The author, a former president of an important Bay Street investment firm, offers blunt advice to readers looking for a job: Before you start looking for a job, think about who you really are. What do you like to do? What are you good at, and what are you not so good at? Who do you like to hang out with? Then, and only then, look for a job that actually suits your skills and your personality.
This book is written for people in their 20s, fresh out of college, or in their 40s, fresh out of a corporate job. They haven't had a chance to think deeply about who they are and what kind of environment suits them. In fact, they're typically scared to stand up for themselves, because they think they won't get a job that way. The author, speaking from personal experience as an employer who hired hundreds of people at his bank, urges readers not be shy about who they actually are and what they like to do. They should make that perfectly clear to prospective employers. Then they will land the job where they can truly shine.
True Fit is packed with entertaining examples and sage advice from the author's career in finance and leadership consulting. He speaks frankly about his own troubles fitting his own outsized personality into the constraints of Bay Street's corporate environment, and he shows, with real-life examples, how the smartest people can land the wrong job that ends in disaster because it was not a good cultural fit. If, on the other hand, job-seekers are honest about who they are as they, the result will be a true fit, which creates a dynamic workplace where people are productive and happy.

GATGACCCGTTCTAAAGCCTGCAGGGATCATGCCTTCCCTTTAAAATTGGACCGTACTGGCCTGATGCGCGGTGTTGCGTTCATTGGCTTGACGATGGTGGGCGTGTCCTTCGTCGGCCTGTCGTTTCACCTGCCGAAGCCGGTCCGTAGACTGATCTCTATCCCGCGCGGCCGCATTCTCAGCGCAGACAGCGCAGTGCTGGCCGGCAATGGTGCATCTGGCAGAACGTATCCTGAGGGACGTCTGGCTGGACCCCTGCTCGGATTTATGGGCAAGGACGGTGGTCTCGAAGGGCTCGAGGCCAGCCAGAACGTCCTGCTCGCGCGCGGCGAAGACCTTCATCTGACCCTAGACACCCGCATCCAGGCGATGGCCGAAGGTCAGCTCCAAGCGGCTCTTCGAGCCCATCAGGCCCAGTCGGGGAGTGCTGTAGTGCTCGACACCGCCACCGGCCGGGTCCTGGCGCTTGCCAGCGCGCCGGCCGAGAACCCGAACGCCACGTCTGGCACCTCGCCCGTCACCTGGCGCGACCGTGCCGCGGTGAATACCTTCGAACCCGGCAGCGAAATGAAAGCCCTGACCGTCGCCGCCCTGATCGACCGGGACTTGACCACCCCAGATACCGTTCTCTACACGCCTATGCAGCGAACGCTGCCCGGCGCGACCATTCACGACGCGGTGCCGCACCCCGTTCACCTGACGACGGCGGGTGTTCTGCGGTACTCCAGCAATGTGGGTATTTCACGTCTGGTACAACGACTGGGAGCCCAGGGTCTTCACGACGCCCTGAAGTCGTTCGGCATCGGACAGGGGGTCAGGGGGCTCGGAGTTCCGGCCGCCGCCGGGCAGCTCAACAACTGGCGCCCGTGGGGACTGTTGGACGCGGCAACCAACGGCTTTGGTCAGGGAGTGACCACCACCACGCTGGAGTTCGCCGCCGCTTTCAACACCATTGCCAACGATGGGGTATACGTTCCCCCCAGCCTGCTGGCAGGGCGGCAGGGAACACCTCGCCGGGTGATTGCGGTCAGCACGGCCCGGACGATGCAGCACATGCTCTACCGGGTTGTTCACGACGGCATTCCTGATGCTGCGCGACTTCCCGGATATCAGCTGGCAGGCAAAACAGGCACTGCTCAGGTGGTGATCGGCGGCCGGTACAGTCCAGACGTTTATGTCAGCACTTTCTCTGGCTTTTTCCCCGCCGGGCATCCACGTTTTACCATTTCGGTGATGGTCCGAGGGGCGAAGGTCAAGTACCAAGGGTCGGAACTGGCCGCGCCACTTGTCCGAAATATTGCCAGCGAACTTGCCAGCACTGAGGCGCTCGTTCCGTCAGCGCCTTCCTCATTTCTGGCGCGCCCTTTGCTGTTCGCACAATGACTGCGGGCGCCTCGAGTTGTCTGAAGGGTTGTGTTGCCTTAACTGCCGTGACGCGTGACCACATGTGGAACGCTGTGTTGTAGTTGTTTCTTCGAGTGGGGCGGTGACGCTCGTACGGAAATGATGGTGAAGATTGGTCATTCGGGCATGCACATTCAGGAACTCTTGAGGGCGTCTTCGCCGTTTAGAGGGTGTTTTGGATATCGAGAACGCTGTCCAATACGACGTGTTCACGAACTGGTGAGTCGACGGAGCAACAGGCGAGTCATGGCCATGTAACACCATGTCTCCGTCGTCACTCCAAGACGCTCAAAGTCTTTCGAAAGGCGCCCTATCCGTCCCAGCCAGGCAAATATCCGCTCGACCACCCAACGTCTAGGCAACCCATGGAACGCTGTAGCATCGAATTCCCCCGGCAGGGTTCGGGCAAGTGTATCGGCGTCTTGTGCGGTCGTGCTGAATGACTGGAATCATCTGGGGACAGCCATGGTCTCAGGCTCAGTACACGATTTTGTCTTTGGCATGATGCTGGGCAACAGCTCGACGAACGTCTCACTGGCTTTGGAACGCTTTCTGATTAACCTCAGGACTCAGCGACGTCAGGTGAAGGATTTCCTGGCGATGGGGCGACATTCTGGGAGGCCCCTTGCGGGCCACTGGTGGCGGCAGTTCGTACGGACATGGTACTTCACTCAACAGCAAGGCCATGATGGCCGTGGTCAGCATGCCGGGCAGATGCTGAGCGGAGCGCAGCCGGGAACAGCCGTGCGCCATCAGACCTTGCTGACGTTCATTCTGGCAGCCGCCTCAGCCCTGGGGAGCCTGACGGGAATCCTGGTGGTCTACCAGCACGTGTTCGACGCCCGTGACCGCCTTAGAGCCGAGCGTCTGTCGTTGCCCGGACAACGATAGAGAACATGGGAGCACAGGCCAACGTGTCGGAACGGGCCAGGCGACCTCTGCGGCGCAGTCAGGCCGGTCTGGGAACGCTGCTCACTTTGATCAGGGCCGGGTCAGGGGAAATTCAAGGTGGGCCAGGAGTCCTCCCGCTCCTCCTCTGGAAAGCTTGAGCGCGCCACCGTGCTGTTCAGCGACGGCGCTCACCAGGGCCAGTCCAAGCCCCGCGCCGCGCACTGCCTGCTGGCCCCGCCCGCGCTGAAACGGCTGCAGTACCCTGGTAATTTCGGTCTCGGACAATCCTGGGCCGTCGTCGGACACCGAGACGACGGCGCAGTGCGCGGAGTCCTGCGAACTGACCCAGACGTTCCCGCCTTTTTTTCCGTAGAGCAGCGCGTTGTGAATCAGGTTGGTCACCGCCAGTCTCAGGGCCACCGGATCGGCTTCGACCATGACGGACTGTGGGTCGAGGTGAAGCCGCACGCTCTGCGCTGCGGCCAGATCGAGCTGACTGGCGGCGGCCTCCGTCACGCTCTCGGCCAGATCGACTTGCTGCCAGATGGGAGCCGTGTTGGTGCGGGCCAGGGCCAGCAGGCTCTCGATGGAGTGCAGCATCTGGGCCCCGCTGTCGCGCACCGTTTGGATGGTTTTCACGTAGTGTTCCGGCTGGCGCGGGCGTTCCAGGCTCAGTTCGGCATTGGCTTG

"True Fit helps both organizations and individuals understand the importance of finding the right match, providing a playbook to unleash the tremendous potential that exists when you connect the right person with the right role." -- Dominic Barton - Managing Director, McKinsey & Co